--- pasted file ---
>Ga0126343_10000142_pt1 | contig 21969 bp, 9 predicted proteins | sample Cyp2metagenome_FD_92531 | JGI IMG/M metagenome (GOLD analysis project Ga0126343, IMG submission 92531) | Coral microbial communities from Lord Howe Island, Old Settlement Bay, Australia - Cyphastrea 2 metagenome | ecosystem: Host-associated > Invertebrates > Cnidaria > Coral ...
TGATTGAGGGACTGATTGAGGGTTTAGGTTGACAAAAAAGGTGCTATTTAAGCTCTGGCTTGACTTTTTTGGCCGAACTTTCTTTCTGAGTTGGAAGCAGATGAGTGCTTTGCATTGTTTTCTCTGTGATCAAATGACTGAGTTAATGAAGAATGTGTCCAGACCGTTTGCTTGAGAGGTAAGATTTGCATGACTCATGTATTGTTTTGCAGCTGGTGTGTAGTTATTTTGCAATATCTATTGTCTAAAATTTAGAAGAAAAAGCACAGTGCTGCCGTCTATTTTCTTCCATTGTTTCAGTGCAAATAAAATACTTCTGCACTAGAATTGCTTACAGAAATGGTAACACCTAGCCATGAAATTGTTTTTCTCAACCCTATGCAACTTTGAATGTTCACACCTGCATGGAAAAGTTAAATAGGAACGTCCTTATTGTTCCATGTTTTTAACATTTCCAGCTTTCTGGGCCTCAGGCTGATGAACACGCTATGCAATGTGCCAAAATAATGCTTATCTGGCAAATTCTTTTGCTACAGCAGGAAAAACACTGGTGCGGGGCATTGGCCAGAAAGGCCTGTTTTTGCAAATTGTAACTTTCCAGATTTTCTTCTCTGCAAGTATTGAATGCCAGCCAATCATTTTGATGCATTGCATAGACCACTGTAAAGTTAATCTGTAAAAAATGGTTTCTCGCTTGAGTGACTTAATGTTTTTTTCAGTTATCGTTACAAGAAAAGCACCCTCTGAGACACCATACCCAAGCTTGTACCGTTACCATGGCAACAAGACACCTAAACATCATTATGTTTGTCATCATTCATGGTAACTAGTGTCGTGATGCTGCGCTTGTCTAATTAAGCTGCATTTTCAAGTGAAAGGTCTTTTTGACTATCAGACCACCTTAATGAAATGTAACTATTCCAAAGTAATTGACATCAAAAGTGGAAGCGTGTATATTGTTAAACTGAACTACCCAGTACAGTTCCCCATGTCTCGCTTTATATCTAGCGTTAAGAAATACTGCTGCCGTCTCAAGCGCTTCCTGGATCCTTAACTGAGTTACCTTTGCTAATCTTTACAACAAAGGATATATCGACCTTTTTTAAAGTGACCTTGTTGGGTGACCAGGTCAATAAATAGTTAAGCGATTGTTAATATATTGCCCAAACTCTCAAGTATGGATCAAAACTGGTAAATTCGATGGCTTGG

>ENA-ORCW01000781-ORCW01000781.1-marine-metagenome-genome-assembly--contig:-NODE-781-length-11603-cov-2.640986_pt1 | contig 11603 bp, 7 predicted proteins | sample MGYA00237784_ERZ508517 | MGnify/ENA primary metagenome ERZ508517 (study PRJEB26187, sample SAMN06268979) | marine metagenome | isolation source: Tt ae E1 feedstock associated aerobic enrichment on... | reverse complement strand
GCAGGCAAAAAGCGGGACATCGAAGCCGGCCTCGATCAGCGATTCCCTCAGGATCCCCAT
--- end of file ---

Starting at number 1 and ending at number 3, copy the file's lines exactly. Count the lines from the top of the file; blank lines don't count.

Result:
>Ga0126343_10000142_pt1 | contig 21969 bp, 9 predicted proteins | sample Cyp2metagenome_FD_92531 | JGI IMG/M metagenome (GOLD analysis project Ga0126343, IMG submission 92531) | Coral microbial communities from Lord Howe Island, Old Settlement Bay, Australia - Cyphastrea 2 metagenome | ecosystem: Host-associated > Invertebrates > Cnidaria > Coral ...
TGATTGAGGGACTGATTGAGGGTTTAGGTTGACAAAAAAGGTGCTATTTAAGCTCTGGCTTGACTTTTTTGGCCGAACTTTCTTTCTGAGTTGGAAGCAGATGAGTGCTTTGCATTGTTTTCTCTGTGATCAAATGACTGAGTTAATGAAGAATGTGTCCAGACCGTTTGCTTGAGAGGTAAGATTTGCATGACTCATGTATTGTTTTGCAGCTGGTGTGTAGTTATTTTGCAATATCTATTGTCTAAAATTTAGAAGAAAAAGCACAGTGCTGCCGTCTATTTTCTTCCATTGTTTCAGTGCAAATAAAATACTTCTGCACTAGAATTGCTTACAGAAATGGTAACACCTAGCCATGAAATTGTTTTTCTCAACCCTATGCAACTTTGAATGTTCACACCTGCATGGAAAAGTTAAATAGGAACGTCCTTATTGTTCCATGTTTTTAACATTTCCAGCTTTCTGGGCCTCAGGCTGATGAACACGCTATGCAATGTGCCAAAATAATGCTTATCTGGCAAATTCTTTTGCTACAGCAGGAAAAACACTGGTGCGGGGCATTGGCCAGAAAGGCCTGTTTTTGCAAATTGTAACTTTCCAGATTTTCTTCTCTGCAAGTATTGAATGCCAGCCAATCATTTTGATGCATTGCATAGACCACTGTAAAGTTAATCTGTAAAAAATGGTTTCTCGCTTGAGTGACTTAATGTTTTTTTCAGTTATCGTTACAAGAAAAGCACCCTCTGAGACACCATACCCAAGCTTGTACCGTTACCATGGCAACAAGACACCTAAACATCATTATGTTTGTCATCATTCATGGTAACTAGTGTCGTGATGCTGCGCTTGTCTAATTAAGCTGCATTTTCAAGTGAAAGGTCTTTTTGACTATCAGACCACCTTAATGAAATGTAACTATTCCAAAGTAATTGACATCAAAAGTGGAAGCGTGTATATTGTTAAACTGAACTACCCAGTACAGTTCCCCATGTCTCGCTTTATATCTAGCGTTAAGAAATACTGCTGCCGTCTCAAGCGCTTCCTGGATCCTTAACTGAGTTACCTTTGCTAATCTTTACAACAAAGGATATATCGACCTTTTTTAAAGTGACCTTGTTGGGTGACCAGGTCAATAAATAGTTAAGCGATTGTTAATATATTGCCCAAACTCTCAAGTATGGATCAAAACTGGTAAATTCGATGGCTTGG

>ENA-ORCW01000781-ORCW01000781.1-marine-metagenome-genome-assembly--contig:-NODE-781-length-11603-cov-2.640986_pt1 | contig 11603 bp, 7 predicted proteins | sample MGYA00237784_ERZ508517 | MGnify/ENA primary metagenome ERZ508517 (study PRJEB26187, sample SAMN06268979) | marine metagenome | isolation source: Tt ae E1 feedstock associated aerobic enrichment on... | reverse complement strand